Wednesday, 16 November 2011

Missing Sibelius 8 found?

Did parts of Sibelius Symphony no 8 escape the flames at Ainola ? There's plenty of evidence that Sibelius did write something, but being a perfectionist who'd suppressed his own work before, he kept the details to himself. Read the evidence in Kari Kilpeläinen's 1995 article in The Finnish Music Quarterly.  Something went into the fire, but Sibelius couldn't burn what was not to hand.

On 14/11/11 this article appeared in the Helsingin Sanomat : Sibelius's letters unearthed from document case.  The granddaughter of the woman who inherited music copyist Paul Voigt's personal effects contacted Helsingin Sanomat" It's by Vesa Sirén, long-term Sibelius scholar, who's written about Sibelius as conductor. Voigt was Sibelius's copyist and it's known that he had a "cardboard box filled with music" stored away. More background HERE

Two weeks ago, Sirén wrote about attempts to perform what material that might exist. "Is this the sound of Sibelius's lost 8th Symphony?" (this is the article Sirén sent to Alex Ross). The sound clip is HERE  It's in Finnish, but the music starts 2 minutes in and ends at 4.45.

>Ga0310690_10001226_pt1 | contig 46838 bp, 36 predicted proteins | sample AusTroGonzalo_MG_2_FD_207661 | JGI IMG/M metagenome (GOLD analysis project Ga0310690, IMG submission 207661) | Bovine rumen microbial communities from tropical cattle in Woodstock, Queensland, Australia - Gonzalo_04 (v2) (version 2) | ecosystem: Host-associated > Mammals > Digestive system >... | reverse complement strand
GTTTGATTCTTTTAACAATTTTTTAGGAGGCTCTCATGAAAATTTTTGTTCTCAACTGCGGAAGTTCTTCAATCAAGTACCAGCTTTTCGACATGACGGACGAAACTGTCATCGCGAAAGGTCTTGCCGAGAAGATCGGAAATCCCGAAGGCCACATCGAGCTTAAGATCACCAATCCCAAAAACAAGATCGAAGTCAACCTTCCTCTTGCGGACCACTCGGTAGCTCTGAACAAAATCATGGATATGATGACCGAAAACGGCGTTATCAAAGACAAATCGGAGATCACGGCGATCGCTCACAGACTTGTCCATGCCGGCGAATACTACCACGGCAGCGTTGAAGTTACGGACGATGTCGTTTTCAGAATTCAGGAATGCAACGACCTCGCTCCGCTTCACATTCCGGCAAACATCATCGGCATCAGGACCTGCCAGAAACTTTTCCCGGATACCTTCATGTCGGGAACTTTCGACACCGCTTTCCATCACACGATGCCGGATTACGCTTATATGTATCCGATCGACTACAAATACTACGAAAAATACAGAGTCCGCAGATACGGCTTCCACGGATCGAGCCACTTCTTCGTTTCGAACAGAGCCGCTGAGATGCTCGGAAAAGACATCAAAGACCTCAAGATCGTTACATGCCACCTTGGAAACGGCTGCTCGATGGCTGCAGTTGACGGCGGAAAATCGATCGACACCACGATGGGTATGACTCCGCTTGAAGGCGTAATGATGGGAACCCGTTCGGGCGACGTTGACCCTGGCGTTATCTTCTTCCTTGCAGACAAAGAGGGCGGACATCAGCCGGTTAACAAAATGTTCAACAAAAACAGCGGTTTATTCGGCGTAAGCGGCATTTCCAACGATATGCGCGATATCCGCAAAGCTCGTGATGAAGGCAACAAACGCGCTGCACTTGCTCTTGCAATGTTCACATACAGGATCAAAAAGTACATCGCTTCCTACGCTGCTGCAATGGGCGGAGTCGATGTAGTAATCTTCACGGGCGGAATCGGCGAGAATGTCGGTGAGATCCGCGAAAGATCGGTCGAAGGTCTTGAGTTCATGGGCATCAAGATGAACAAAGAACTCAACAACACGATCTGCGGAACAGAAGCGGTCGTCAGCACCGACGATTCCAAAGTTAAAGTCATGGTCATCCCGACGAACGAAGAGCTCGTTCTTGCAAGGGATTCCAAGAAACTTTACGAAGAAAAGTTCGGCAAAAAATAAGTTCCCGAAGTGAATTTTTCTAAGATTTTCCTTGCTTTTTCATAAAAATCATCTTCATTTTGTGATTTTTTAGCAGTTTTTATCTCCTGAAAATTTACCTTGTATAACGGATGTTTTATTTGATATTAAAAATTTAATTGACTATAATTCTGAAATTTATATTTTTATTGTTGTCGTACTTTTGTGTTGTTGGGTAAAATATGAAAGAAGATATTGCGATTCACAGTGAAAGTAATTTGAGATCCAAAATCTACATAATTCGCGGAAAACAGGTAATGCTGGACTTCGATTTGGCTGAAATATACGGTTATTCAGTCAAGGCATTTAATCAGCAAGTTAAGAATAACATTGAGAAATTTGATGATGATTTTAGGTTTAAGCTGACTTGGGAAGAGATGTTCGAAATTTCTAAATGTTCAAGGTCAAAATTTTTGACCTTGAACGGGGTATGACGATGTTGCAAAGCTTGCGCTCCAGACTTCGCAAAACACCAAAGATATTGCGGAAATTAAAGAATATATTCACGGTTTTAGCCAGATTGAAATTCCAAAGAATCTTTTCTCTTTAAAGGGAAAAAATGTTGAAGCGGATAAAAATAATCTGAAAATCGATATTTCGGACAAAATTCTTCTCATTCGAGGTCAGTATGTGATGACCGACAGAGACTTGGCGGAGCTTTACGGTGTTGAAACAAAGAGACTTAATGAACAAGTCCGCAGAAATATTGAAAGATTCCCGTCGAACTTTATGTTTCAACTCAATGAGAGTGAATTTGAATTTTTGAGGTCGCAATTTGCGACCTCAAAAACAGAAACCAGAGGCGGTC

"Incredible. Even the dissonant intervals in the horns have a sensual clarity to them", says a stunned Timo Virtanen (editor of the Sibelius Critical Edition). Adds Sirén "The music is strange, powerful, and with daring, spicy harmonies - a step into the new even after Tapiola and the music for The Tempest."

This ties in with  Kari Kilpeläinen's speculation about what might have made Sibelius so cagey about letting the symphony be seen by others.

"It appears from certain late works that Sibelius stood on the brink of a new stylistic era after the 7th Symphony, Tapiola and the Tempest music. This is particularly marked in the opus 114 work for piano (1929), in which he seemed to be progressing towards a more abstract idiom: clear, ethereal images little touched by the human passions.... If the Opus 114 piano pieces are abstractions of this world, the Funeral (op111b) is by comparison like a study of the other world - strange, inexplicable, unconditional yet not frightening. It has been suggested that the Funeral is based on a theme from the 8th symphony, and Aino Sibelius admitted that this might be so. Did the new symphony thus also represent a modern sound unlike that of his previous style, with bleak, open tones and unresolved dissonances?"

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